Who would need it? The price tag is a little too high.
Me neither. Too expensive and one year warranty …
RAM and SSD’s are easy enough to replace, but to upgrade CPU’s and GPU’s is a nice selling point, and laptops are now being manufactured with RAM being soldered in, as well as not being able to replace the CPU in case of failure.
People however in general when it comes to shopping for a laptop prefer less moving parts, and I’d rather the code being optimized to run on chips that require less power and resources in order to maximize portability in battery life. If I can cut in Final Cut with a Mac Air with an M1 for a few hours without being tethered to an AC outlet, or say edit and upload my content that I shot at a sports event to the AP working as a photo journalist at the Super Bowl, well I have enough moving parts already with cameras, lenses, tripods, and batteries, and if I can pull a Mac Air out of my backpack kit and work all my content while eating a sandwich in the media tent, then what’s what I buy.
Not easy to replace CPU & GPU though, the MB has to be compatible. In terms of bringing max out the CPU & battery, nobody can beat Apple. I still think Mac OS is the best desktop system we have today.
The M1 is a bit of a game changer, if you can do content creation like you would using say an i5 or i7 but at a lower price point with extended battery life and it not getting thermal under load, then that’s what I want despite the OS (which I agree with you about Mac OS).
Dual booting is easier.
Only intel cpu’s no AMD.
They have tried to do modular with handsets/smartphones, but being that people can’t manage cables and chargers, I mean what R&D department can look at sales and marketing and say “Well, we might have a deal with Tower Markets merchandising RAM next to the sunglasses in the rotating display where all the aftermarket headphones, smartphone chargers, and iPhone cases are, but our forecast is predicated always on viability and what is essential, and of course the mobile space is more iPad and app stores. I just can’t order 50 camera modules for proprietary hardware that only 50 people might buy”.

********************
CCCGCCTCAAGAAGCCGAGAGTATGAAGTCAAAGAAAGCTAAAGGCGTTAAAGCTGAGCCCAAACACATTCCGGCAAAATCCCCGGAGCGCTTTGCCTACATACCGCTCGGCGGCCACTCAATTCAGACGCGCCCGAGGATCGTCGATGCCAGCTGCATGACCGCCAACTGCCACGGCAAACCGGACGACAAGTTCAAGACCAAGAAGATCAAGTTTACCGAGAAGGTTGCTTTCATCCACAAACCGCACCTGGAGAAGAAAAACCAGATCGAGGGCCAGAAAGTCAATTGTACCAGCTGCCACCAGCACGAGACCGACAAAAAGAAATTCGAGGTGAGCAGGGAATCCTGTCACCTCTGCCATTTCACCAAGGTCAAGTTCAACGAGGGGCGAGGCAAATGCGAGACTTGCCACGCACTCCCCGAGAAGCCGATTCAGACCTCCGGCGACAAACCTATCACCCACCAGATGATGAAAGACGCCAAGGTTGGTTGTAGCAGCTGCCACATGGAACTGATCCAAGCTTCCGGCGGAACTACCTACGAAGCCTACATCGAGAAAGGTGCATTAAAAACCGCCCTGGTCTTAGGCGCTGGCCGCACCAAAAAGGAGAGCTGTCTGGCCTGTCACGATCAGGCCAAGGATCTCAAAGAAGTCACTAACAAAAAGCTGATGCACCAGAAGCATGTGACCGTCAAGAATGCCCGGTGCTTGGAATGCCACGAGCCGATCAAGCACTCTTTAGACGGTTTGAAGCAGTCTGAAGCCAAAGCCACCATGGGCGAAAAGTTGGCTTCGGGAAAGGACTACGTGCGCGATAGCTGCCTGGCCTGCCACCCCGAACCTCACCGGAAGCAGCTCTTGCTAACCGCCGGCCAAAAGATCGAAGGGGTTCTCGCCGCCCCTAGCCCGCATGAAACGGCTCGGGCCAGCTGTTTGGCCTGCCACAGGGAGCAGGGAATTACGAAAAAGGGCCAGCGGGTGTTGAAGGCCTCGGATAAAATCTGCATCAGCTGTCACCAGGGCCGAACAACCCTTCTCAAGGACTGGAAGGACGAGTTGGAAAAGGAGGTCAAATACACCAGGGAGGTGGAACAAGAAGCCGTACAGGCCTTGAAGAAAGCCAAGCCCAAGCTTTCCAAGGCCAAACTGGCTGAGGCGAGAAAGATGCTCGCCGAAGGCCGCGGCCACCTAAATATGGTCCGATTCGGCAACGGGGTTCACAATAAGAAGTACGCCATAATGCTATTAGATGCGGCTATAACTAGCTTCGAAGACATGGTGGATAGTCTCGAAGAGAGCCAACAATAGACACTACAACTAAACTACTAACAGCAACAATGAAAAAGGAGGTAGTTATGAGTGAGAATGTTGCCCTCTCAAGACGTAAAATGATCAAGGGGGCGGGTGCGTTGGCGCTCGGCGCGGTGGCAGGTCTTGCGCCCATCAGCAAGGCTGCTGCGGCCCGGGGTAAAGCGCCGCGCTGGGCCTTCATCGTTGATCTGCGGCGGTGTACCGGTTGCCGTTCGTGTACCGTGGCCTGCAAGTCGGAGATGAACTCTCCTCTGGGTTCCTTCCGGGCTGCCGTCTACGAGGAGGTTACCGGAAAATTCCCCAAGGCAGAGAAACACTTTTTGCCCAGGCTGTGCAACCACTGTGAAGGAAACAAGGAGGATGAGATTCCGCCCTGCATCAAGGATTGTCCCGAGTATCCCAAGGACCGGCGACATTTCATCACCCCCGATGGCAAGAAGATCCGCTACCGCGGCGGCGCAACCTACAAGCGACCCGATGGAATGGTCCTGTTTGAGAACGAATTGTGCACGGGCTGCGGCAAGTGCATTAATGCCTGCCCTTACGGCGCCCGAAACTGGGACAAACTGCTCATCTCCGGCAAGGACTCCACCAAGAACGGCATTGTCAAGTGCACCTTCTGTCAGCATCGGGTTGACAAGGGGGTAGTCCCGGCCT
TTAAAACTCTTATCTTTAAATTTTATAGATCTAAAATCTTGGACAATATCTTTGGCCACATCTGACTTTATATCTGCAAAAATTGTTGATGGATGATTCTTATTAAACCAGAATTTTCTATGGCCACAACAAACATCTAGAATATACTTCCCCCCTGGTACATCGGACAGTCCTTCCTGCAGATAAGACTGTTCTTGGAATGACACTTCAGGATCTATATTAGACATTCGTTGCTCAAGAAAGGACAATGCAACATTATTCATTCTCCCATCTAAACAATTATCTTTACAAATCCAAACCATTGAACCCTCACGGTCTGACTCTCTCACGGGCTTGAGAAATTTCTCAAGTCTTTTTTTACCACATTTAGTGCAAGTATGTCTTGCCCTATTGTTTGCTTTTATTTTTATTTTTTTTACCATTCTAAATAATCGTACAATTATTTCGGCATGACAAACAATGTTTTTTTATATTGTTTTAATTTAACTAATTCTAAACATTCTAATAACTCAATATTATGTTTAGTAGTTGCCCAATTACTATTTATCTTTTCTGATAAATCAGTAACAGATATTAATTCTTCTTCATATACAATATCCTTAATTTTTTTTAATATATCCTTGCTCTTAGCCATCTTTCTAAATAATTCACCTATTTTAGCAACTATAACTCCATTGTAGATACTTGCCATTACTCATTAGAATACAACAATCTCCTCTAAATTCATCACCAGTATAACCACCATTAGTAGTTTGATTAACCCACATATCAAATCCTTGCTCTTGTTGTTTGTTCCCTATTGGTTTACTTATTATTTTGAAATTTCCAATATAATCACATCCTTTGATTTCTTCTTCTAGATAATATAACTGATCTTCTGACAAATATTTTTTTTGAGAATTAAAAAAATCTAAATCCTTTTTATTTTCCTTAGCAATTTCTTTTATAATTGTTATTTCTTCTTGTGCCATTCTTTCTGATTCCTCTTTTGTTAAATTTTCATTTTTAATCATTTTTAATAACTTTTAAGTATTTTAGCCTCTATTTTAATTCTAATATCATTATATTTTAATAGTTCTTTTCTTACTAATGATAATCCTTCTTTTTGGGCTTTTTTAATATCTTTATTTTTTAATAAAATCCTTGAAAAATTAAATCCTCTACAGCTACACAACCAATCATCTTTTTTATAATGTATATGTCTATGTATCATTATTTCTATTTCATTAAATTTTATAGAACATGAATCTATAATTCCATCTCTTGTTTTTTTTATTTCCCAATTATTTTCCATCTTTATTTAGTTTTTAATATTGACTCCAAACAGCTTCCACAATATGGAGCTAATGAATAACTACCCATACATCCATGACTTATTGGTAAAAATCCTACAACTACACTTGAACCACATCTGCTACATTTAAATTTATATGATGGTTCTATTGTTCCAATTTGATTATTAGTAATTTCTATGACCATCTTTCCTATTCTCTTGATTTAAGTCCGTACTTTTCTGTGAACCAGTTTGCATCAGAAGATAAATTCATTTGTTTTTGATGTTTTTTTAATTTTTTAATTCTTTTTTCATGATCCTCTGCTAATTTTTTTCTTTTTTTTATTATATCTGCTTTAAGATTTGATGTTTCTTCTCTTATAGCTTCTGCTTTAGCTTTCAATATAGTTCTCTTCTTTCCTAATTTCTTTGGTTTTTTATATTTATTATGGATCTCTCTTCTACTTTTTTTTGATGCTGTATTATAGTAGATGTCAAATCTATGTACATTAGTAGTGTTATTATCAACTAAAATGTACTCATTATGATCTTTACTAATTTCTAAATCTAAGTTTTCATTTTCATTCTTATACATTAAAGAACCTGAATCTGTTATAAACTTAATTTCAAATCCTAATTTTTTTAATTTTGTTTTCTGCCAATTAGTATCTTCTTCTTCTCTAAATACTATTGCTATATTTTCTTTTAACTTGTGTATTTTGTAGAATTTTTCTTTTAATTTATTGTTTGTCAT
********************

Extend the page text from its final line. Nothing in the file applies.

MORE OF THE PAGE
For that type of $ … it’s hard to pass up a Thinkpad.
macOS is very good and secure system (shitty on privacy) but a hog IMHO. Sitting idle, it takes up 9-11 GB of RAM. And I thought GNOME is a hog at over 1GB.
EDIT: battery is so-so. apple’s planned obsolescence of 5-6 years also puts me off from buying the mac book pro for personal use.
Thinkpads are the greatest IMHO. Don’t have to be stuck with only thunderbolt ports like mac book pros. Gets the job done at 1/3 the price. If you are lucky and get a refurbished one, even less than that. I’m saving up for a T-series myself so I can get more RAM for VMs I’m running.
Yep, I think they’re pretty competitive. But, there are alot of choices. The two standout positives are the military spec durability & the maintenance. They’re hard(er) to destroy and individual parts are both available & easy peasy to replace.